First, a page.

Business Law: Malpractice Firm Case

1) Collect all Crosby cases in which a plaintiff alleges malpractice against a lawyer for failure to draft a shareholder or CCA that protects minority shareholders. As a threshold matter, the statute of limitations for legal malpractice actions is one year. Ohio Rev. Code Ann. § 2305.11(A). Generally, an individual shareholder may not bring a legal malpractice action against an attorney that is employed by the corporation itself. See e.g. LeRoy v. Allen, Yurasek & Merklin, 114 Ohio St. 3d 323. When a lawyer counsels a corporation, the lawyer has a relationship directly to the corporation and not to any of the shareholders. Ohio Rules of Prof 'l Conduct R. 1.13(a) (2011). In Ohio, courts adhere to a strict privity rule which states “‘attorneys …show more content…
Maloof failed to establish that Benesch, through its actions, owed a fiduciary duty or obligation to him in addition to the obligation it owed to the corporation, Level Propane.
A complaining shareholder has a direct action only if he is injured in a way that is separate and distinct from an injury to the corporation. Weston v. Weston Paper & Mfg. Co. (1996), 74 Ohio St.3d 377, 379, 1996 Ohio 148, 658 N.E.2d 1058, citing Crosby v. Beam (1989), 47 Ohio St.3d 105, 107, 548 N.E.2d 217.
A corporation is a separate legal entity from its shareholders, even when there is but one shareholder. An attorney 's representation of a corporation does not make that attorney counsel to the corporate officers and directors as individuals. Because the corporation is a separate entity from its directors and officers, causes of action belonging to the corporation may not be litigated by the officers for their own benefit.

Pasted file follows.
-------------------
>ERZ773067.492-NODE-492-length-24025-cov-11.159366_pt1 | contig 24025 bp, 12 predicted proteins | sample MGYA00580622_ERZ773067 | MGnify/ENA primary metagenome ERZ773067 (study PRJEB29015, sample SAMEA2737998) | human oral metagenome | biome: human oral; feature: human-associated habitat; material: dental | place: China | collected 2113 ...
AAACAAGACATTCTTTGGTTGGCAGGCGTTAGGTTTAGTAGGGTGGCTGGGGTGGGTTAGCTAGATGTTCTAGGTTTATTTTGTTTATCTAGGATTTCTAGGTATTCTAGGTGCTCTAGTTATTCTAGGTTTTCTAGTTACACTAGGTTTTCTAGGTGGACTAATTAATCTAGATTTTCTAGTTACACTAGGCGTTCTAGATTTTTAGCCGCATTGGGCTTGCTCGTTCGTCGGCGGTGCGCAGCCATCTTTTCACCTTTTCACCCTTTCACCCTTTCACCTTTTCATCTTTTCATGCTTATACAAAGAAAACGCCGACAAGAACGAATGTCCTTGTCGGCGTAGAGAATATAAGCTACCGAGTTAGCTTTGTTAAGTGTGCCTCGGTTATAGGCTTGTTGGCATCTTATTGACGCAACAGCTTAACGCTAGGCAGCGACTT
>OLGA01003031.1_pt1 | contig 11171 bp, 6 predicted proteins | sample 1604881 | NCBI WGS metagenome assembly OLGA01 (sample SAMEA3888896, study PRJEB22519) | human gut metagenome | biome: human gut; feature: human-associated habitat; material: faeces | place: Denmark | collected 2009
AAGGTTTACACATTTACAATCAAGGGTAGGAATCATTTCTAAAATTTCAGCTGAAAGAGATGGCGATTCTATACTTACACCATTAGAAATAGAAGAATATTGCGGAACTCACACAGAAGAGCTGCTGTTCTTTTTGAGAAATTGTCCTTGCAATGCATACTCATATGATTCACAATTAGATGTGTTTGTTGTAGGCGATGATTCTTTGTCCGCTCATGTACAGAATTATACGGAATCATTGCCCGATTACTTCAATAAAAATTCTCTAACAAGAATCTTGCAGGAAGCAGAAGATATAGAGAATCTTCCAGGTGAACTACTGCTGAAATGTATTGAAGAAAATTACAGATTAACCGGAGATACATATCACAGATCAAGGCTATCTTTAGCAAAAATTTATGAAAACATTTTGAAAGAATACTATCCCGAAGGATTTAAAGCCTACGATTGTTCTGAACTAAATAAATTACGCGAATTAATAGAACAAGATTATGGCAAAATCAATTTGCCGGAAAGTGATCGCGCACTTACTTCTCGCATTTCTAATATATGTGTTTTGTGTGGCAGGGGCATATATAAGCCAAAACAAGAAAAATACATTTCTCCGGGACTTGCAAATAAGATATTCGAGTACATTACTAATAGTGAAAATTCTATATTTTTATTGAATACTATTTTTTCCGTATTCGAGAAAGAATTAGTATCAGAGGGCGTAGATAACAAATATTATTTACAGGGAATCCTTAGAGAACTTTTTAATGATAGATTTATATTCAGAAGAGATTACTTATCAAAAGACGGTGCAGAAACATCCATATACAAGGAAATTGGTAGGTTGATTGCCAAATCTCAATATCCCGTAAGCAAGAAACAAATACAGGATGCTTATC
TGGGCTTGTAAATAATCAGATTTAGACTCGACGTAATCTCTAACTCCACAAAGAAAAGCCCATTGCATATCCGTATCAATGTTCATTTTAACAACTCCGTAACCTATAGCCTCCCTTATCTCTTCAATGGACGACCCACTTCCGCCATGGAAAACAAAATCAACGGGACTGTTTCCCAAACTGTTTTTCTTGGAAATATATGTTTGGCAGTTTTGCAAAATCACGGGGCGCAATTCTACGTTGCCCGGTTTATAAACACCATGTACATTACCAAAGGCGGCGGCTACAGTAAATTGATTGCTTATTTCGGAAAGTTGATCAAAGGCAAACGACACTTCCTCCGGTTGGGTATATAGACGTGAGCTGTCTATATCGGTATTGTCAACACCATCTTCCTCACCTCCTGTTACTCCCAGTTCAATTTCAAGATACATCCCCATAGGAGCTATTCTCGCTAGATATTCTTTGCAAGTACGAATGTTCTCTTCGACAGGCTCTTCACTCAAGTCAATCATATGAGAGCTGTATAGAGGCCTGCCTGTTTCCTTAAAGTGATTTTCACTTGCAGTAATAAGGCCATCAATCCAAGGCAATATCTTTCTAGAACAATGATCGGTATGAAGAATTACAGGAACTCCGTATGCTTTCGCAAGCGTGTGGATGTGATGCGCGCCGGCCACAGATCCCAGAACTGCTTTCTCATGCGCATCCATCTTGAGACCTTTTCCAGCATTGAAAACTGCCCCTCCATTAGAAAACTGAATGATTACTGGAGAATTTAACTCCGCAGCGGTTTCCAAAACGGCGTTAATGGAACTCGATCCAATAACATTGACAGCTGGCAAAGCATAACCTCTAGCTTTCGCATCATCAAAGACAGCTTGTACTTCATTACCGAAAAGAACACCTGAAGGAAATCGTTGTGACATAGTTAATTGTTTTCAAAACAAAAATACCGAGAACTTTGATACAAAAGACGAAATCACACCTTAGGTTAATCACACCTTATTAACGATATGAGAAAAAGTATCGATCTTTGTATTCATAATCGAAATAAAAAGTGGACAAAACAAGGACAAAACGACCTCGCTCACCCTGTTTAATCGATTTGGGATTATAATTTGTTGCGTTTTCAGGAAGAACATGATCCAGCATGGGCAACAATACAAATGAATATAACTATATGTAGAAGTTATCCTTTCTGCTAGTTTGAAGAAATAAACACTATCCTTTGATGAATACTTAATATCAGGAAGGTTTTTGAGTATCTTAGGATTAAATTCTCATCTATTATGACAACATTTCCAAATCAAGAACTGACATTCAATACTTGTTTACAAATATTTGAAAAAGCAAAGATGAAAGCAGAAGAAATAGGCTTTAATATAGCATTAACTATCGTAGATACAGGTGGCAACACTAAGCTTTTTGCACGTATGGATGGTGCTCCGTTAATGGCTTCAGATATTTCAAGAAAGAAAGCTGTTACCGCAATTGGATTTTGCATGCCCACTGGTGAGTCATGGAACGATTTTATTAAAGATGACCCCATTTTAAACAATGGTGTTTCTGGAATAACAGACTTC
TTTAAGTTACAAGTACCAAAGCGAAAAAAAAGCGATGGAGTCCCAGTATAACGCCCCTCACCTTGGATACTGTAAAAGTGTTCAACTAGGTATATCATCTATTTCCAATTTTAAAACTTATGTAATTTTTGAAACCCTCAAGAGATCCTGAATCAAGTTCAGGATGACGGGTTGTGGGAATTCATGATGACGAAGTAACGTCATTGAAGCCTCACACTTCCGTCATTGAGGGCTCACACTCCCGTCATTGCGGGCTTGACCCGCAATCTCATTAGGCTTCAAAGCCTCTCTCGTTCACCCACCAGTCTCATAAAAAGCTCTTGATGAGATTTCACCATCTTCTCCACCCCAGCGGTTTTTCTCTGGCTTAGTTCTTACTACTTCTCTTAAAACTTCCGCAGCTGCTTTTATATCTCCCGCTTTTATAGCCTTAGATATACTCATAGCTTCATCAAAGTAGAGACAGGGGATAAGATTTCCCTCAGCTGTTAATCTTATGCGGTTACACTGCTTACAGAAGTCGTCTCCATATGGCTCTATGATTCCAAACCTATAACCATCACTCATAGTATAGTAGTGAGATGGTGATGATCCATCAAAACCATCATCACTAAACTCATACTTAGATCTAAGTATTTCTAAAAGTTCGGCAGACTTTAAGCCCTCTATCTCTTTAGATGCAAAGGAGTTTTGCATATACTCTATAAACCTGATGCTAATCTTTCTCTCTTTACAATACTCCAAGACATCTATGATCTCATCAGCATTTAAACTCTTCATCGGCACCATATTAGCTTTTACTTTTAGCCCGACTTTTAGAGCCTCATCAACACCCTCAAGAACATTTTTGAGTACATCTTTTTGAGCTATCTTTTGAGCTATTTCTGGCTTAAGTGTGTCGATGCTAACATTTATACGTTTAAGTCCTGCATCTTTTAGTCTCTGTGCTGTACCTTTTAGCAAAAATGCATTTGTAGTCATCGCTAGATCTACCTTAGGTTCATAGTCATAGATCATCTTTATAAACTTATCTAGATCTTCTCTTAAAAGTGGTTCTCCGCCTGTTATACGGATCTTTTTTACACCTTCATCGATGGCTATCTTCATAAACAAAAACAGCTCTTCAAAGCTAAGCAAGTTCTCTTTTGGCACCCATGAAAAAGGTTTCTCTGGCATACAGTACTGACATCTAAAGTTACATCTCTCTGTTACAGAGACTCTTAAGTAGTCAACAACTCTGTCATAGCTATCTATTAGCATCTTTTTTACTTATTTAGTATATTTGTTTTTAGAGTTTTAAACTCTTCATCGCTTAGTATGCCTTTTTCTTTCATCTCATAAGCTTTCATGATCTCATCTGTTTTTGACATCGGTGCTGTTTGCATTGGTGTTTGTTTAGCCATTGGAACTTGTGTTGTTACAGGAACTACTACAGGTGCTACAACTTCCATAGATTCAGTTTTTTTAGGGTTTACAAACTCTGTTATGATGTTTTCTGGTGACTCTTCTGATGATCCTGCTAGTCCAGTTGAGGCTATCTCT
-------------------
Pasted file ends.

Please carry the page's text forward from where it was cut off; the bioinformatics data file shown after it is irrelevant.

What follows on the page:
LeRoy v. Allen, Yurasek & Merklin, 114 Ohio St. 3d
…show more content…
Roetzel & Andress, L.P.A., 2009-Ohio-2728 -- Limited Partnership
The law firm Roetzel & Andress (R&A) represented Schneider personally, not her companies. R&A told Schneider, who is the majority shareholder of the numerous companies, to stop selling unregistered notes. Schneider ignored and continued fraudulently selling the notes. It was argued R&A committed malpractice in connection with its representation of Schneider’s various companies by failing to " 'counsel ' its clients to cease their participation in a fraudulently sourced building project.
The Court found R&A did not commit malpractice as to the companies because Schneider, as president and majority owner, controlled this business entity, and her knowledge of the true nature of her illicit financing scheme must be imputed to her company. The firm had no duty to separately advise a minority owner.
Stuffleben v. Cowden, 2003-Ohio-6334 -- Close Corporation
Procedure: Defendants-appellants Gerald Cowden, Esq. and Cowden, Humphrey & Sarlson Co., L.P.A. (Cowden Humphrey) appeal the trial court 's decision granting plaintiff-appellee Brian Stuffleben 's (Stuffleben) motion to compel

Related Documents